Youths in foster care face challenges, including making healthy behavioral choices. Empirical data from a sample show how intentions to engage in HIV-risk behaviors vary among youths in foster care. Youths who hold safer attitudes about prevention and those who have fewer peers with behavioral problems more often intend safer behavior. Among young women, a stronger orientation toward the future is associated with fewer behavioral intentions that involve HIV risk. Youths in foster care who are in higher grades, express greater self-efficacy, or have fewer problems with mental health or substance abuse express a stronger and more hopeful orientation toward the future. These research results support the application of integrated health behavior theory among youths in foster care, showing that preventive attitudes, well-behaved peers, and a stronger orientation toward the future are associated with fewer behavioral intentions that precede HIV risk.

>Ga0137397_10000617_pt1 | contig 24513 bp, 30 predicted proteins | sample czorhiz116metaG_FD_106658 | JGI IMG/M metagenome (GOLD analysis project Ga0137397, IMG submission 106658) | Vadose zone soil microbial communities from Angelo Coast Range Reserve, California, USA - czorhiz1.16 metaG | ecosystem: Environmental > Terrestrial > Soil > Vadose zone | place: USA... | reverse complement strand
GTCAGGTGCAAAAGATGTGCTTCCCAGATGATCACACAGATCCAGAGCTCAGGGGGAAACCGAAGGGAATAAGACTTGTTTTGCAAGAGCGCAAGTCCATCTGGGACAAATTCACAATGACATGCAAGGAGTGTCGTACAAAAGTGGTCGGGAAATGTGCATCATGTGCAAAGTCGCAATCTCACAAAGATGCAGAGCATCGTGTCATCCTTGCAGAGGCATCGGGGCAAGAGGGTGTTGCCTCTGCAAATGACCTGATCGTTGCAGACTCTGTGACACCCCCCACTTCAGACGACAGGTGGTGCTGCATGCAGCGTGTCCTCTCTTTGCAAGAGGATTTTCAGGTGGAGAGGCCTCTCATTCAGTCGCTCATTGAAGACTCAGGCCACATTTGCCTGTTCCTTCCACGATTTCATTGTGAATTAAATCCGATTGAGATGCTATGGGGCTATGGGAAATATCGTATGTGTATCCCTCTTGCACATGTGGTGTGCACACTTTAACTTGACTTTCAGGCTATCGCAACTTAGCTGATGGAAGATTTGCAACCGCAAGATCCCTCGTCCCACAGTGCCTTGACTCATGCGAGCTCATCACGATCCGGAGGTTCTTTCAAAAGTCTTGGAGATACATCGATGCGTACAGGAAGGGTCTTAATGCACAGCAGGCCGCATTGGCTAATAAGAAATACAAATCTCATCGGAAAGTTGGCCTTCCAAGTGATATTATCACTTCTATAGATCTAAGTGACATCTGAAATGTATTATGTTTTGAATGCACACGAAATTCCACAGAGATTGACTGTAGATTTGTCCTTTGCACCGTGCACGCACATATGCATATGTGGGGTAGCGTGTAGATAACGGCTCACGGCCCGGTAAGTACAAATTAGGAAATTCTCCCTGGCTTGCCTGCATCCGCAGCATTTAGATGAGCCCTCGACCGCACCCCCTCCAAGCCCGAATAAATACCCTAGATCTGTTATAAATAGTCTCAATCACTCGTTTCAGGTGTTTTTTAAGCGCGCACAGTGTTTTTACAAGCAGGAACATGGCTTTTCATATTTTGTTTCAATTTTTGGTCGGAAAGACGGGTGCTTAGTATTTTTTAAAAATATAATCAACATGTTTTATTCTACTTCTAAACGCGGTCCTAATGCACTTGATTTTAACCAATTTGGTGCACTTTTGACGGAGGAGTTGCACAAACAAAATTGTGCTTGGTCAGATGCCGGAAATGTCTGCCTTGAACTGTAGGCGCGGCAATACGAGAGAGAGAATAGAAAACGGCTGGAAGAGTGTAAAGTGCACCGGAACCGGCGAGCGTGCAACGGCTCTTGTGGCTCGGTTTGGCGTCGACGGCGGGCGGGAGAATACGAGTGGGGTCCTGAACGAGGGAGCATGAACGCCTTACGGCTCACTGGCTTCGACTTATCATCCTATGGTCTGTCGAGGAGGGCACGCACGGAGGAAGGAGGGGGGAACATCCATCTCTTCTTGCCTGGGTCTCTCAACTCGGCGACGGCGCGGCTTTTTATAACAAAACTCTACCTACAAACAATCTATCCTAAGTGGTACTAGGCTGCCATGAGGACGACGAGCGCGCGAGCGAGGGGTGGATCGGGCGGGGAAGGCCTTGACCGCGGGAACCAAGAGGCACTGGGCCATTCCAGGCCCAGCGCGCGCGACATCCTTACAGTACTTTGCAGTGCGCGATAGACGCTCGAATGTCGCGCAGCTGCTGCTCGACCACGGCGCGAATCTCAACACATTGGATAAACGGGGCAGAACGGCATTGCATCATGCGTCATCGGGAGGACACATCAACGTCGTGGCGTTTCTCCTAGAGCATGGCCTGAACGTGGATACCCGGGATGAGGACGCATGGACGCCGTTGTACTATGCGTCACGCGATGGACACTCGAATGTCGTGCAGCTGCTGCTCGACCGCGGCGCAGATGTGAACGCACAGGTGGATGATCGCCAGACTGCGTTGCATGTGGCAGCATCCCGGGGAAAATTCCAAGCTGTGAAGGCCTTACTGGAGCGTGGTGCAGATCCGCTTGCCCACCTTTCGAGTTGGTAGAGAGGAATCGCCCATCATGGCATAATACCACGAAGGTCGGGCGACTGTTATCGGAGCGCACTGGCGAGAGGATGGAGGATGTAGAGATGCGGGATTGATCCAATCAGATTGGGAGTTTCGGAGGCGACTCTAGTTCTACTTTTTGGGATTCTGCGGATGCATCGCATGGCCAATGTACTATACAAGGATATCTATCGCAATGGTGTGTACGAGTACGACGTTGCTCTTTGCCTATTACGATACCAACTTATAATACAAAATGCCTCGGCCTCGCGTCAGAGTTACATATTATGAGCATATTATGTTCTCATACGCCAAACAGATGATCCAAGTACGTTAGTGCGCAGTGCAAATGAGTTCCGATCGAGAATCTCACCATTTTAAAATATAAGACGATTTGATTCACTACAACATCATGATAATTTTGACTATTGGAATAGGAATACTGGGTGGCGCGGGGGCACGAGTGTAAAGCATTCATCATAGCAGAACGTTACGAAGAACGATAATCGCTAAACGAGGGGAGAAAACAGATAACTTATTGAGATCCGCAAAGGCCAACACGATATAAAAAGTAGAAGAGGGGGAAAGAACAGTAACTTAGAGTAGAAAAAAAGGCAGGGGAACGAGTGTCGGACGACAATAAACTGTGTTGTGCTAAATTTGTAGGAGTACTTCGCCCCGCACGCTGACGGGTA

All Science Journal Classification (ASJC) codes
- Health(social science)